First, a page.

What Does Trailing 12-Month (TTM) Mean? – Forbes Advisor

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Trailing 12 months (TTM) is a way of looking at the performance of a public company or a security over the last 12 months. A TTM reading of a firm’s price-to-earnings ratio, earnings or revenue, for instance, gives investors and analysts a handy way of analyzing data that’s not tied to the calendar year or a company’s fiscal year.

Financial news outlets commonly present TTM figures to show investors the most up-to-date numbers on companies and securities. Revenue and earnings-per-share (EPS) may be displayed as TTM to indicate they are measuring trailing 12 month figures.

What Does TTM Mean?

The abbreviation TTM is a measure of data over a 12-month period in the past. Typically a TTM period refers to the 12 months preceding the current month, or a 12-month period up to the firm’s most recent earnings report or other financial disclosure.

Think of TTM data as a 12-month ruler that companies and financial analysts use to measure recent performance—one that’s distinct from a company’s fiscal year, the current calendar year or a year-to-date (YTD) measure.

TTM is a highly flexible tool that can be applied to balance sheet figures, profit-and-loss statements, revenue and cash flow charts. Just remember, the 12-month period referred to by any given TTM data differs from one financial statement to the next.

“When looking at returns, trailing 12-months is often more instructive than simply looking at calendar years,” said Ted Haley, CFP, president and CEO of Advanced Wealth Management in Portland, Oregon. “But as with everything in finance, numbers can be misleading. For example, looking at returns 12 months after the low point of a crisis means that everything will look fantastic, but it won’t necessarily tell the whole story.”

Equity research analysts spend plenty of time pouring over quarterly and annual earnings reports, which unlike TTM measures are tied to the calendar quarter or calendar year. TTM, meanwhile, provides immediate, up-to-date current information on performance that’s seasonally adjusted.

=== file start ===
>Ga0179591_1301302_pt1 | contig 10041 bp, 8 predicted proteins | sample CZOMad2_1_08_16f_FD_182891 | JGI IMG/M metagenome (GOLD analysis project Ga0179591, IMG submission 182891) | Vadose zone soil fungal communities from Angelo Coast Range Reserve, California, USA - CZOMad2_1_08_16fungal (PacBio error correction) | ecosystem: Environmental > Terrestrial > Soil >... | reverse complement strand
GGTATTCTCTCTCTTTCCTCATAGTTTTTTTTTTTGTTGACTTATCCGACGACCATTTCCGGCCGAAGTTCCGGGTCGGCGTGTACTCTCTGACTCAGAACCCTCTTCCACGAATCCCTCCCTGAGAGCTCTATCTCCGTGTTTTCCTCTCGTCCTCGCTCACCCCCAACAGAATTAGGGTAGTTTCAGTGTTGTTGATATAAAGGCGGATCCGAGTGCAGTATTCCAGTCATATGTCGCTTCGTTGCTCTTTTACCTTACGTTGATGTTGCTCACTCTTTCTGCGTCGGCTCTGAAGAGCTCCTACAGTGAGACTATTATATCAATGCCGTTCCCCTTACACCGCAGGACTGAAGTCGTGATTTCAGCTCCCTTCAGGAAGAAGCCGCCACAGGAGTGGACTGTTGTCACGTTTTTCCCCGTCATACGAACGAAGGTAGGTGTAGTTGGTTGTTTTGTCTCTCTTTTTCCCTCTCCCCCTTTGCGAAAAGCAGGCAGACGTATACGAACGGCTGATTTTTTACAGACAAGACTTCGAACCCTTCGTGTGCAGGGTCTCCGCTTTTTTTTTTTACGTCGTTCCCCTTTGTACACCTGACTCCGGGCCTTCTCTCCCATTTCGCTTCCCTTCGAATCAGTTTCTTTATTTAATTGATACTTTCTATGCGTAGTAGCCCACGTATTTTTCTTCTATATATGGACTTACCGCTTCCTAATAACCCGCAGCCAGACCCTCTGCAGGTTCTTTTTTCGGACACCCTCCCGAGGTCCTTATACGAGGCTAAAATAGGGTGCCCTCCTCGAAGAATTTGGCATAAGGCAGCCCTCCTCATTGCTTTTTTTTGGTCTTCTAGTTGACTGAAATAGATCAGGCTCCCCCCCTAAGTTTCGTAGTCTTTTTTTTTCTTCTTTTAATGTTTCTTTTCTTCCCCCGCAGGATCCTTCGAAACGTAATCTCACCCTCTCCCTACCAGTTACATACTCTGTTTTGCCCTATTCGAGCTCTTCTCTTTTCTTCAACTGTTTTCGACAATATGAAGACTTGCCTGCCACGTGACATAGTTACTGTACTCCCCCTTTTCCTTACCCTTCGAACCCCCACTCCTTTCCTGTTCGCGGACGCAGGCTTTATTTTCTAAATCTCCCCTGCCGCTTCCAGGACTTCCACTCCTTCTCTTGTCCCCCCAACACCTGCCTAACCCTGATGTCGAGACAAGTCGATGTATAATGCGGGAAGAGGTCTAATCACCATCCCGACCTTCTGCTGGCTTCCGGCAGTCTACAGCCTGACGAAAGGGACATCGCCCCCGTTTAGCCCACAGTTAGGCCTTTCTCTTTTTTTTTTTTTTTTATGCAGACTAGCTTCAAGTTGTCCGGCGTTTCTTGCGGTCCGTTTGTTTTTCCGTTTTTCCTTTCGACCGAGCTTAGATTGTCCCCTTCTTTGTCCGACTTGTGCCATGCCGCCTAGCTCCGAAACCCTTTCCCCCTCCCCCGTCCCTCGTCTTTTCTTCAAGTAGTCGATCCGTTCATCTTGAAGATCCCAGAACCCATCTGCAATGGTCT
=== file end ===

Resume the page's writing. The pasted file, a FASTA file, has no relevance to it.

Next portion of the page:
Three Examples of TTM Measures

TTM can be applied to a wide range of financial data. Let’s take a look at how TTM is applied to revenue, yield and P/E ratios.

  • TTM revenue. A company’s total revenues from the last 12-month period. For a bank, this would be interest income and other fees, while for a manufacturing or retail firm it could be net sales. A TTM revenue measure provides annual a more accurate picture of recent performance than the firm’s last or quarterly revenue report, which could be months old already.
  • TTM yield. For a mutual fund or an exchange-traded fund (ETF), TTM yield is a measure of the percentage of income the security has returned to investors over the previous 12 months. For a fund, TTM yield is calculated by taking the weighted average of the yields that make up its portfolio of assets.
  • TTM price/earnings ratio. Also commonly referred to as trailing P/E, this measures a company’s P/E ratio over the previous 12 months. It’s calculated by dividing the current stock price by the per share (EPS) for the last four quarters. By looking at trailing P/E, investors can get a feel for how expensive or cheap a stock is compared to its earnings potential.

TTM and Corporate Financial Reporting

The TTM format is a key tool for companies performing financial planning, since it incorporates the most recent financial data that’s available. TTM is especially useful in evaluating things like working capital, revenue growth and profit margins, which may fluctuate throughout the year depending on seasonal factors.

For managers, TTM metrics provide an immediate view of a company’s financial health. Consistently examining the previous 12 months averages out ingredients such as seasonality, temporary volatility or one-time charges, offering a picture more representative of a company’s state at a given financial moment in time.

TTM and Equity Research

Public companies release financial reports on a quarterly basis in the form of securities filings. The part of these filings containing the financial statements features trailing 12-month metrics, updated quarterly per GAAP or generally accepted accounting principles.

“There’s no better gauge of a company’s prospects than how it’s performed over the last 12 months. TTM has stood the test of time as a powerful indicator of performance and potential,” said Larry Luxenberg, CFA, principal at New York-based Lexington Avenue Capital Management.

TTM is useful as a clear standard, since sometimes firms will provide monthly statements detailing sales volumes or performance indicators, whereas Securities and Exchange Commission (SEC) filings present quarterly or YTD financials.

How to Calculate TTM Figures

TTM figures are calculated using the most recent year-to-date (YTD) period, plus the last complete fiscal year minus the previous year’s year-to-date period. It’s important to use year-to-date, not just the latest quarter.

Here’s an example. It’s Q2 of 2021. Let’s say that ManufactCorp, a company whose business you’re analyzing, just reported revenues of $10 bn YTD, while their revenues for the previous year were $33 bn and last year’s YTD figure was $6 bn. You add 10 and 33 and subtract 6, getting $37 bn as the TTM revenue figure.

The Bottom Line on TTM

TTM is a popular metric not only because it covers a useful time frame, but because it’s simply a prerequisite. The standard window of analysis in finance is a full-year period, yet during three out of four periods each year, companies don’t report results for the entire year; only when they file a 10-K report with the SEC do we see figures for a 12-month period.

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